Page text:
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History experts and Boise State students dig up the past at Old Idaho Penitentiary

Idaho history experts and the students were attempting to find the remains of inmates buried there, some in unmarked graves.

BOISE, Idaho — Idaho history experts and Boise State University students were digging up the past at the Old Idaho Penitentiary, trying to find the remains of inmates that were buried more than a century ago.

The state penitentiary operated from 1872 to 1973 and 129 prisoners died there, at least 55 were buried on site. According to historical experts, that's just the known number of inmates buried there, the number could change depending on what they find. 

Six of those were inmates were executed.

After decades of weather, deterioration, and vandalism, many of the grave markers have been destroyed.

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Few records were kept that noted where inmates were buried, so Boise State students are using ground-penetrating radars to help assist in the search for remains. 

The use of ground-penetrating radar at the Old Penitentiary to search for human remains was spurred by students using the technology to help Nampa Police find a possible buried body, according to Dylan Mikesell, an associate professor of geosciences at Boise State.

"The group is out here, and we're gonna do three different surveys, we're collecting GPS data on the surface to identify existing markers and sort of lay out the geometry of our survey and then they're collecting two types of geophysical data," Mikesell said.

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One of the main goals for the experts and students is finding out if there are more inmates buried there.

A variety of factors influenced why less than half the inmates who died there are buried on site and it may be difficult to pinpoint the exact reasons that they were.

"A lot for these inmates, you have to think of the social-economic conditions, different backgrounds that they came from, sometimes they're crimes were so heinous, it wasn't always about just being forgotten, it was a matter of the families couldn't claim the body because they couldn't afford to do the burials and things like that," Amber Beierle, the historic sites' administrator, said.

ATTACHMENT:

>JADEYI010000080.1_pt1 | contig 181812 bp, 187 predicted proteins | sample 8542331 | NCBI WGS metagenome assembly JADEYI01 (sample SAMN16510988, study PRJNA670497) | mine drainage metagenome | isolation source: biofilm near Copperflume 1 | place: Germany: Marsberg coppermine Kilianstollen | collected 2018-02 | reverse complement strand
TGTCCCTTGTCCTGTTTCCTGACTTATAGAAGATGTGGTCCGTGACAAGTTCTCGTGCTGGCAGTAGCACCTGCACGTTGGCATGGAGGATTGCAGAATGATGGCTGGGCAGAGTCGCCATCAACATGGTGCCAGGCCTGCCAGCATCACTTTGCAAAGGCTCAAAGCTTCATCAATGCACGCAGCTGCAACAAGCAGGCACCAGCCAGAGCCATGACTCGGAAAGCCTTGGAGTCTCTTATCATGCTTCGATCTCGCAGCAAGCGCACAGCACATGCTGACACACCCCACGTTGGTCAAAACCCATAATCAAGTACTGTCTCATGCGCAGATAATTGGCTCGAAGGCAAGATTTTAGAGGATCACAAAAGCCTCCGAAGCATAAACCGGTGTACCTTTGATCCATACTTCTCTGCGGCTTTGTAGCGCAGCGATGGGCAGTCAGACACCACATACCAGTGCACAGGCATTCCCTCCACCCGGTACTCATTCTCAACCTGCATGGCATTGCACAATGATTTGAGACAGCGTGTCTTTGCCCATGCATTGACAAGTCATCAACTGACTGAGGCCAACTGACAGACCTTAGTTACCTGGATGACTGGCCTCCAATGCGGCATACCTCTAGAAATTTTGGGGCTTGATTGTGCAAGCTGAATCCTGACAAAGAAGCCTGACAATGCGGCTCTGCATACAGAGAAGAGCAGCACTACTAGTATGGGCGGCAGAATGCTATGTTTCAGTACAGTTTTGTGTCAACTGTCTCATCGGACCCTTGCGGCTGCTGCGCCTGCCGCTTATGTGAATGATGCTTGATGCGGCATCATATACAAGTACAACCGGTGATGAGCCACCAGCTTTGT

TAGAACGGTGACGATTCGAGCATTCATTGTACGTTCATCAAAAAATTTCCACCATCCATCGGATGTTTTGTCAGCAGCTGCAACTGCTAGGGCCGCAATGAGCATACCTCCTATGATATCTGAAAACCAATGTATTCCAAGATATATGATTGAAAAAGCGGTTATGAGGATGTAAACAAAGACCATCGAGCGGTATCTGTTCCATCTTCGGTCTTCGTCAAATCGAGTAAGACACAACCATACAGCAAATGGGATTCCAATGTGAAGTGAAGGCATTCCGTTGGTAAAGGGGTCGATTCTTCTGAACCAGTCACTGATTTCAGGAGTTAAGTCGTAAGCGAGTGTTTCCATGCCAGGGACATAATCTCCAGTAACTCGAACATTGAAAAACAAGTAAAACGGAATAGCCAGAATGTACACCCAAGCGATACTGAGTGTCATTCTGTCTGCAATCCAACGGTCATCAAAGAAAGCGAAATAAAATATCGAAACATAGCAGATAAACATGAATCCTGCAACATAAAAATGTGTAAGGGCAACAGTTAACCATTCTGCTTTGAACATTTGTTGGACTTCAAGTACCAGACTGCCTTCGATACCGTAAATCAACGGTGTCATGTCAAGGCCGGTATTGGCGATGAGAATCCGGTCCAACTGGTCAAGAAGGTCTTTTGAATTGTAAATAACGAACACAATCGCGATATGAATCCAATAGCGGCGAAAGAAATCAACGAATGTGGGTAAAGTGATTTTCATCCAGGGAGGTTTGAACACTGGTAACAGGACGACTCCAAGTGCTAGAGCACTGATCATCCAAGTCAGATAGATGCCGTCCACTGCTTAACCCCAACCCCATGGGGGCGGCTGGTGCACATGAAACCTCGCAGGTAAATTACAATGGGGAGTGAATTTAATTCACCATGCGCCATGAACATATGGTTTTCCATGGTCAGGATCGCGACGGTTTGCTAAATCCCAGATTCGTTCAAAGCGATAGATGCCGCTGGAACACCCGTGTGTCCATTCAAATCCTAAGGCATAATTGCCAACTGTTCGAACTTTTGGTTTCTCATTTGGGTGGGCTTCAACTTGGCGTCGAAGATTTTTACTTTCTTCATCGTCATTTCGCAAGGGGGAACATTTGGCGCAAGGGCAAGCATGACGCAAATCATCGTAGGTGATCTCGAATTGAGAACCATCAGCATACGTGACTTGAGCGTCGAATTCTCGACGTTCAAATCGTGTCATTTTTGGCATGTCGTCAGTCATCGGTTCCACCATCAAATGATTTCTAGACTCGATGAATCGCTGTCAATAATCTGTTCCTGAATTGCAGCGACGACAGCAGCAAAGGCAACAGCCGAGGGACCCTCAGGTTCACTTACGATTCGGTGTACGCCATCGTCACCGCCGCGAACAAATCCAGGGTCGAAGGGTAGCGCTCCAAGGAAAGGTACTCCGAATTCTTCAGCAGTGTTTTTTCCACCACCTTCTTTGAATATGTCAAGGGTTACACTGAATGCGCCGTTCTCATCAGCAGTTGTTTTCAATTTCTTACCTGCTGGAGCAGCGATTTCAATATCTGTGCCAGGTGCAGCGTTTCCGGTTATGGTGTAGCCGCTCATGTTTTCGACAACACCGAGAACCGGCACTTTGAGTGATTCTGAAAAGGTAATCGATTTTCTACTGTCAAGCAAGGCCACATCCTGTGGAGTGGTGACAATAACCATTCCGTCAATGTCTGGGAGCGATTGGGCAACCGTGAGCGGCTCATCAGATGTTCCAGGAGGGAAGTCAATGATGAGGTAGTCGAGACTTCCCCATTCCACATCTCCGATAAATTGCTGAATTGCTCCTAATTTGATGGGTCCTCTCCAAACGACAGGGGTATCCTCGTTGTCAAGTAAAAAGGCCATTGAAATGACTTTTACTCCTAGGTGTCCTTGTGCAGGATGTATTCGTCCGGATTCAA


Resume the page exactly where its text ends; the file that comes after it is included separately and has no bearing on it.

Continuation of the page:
She also says that it may be great to know more about the inmates buried there, but its also about making connections and evolving the story of what happened at the Old Pen. 

The earliest grave marker at the Old Pen is from 1880 and the last known man buried there was in 1967.

Each inmate buried there carries a different perspective what Idaho was like when they died, offering a continuation of social justice and what has changed between their deaths and modern times, Beierle says.

For the Boise State students, this opportunity to search for buried inmates offers them the chance to use what they learn in the classroom in the field. 

"I think it's great for the students, we have a lot of time in the classroom," Mikesell said. "We get to see the equipment, we plug it and we maybe walk it around the building on the outside of the classroom but we don't come to places like this very often, so it's really good for the students to get practice in the field... so it just helps them get a more real perspective of the different variety of geophysical environments you might be operating in."

It may take over a month for the students to sift through all of the data they collected from their surveys, Mikesell says.

Beierle says once the bodies are located, she hopes to fundraise enough money to build permanent grave markers for the inmates buried there.

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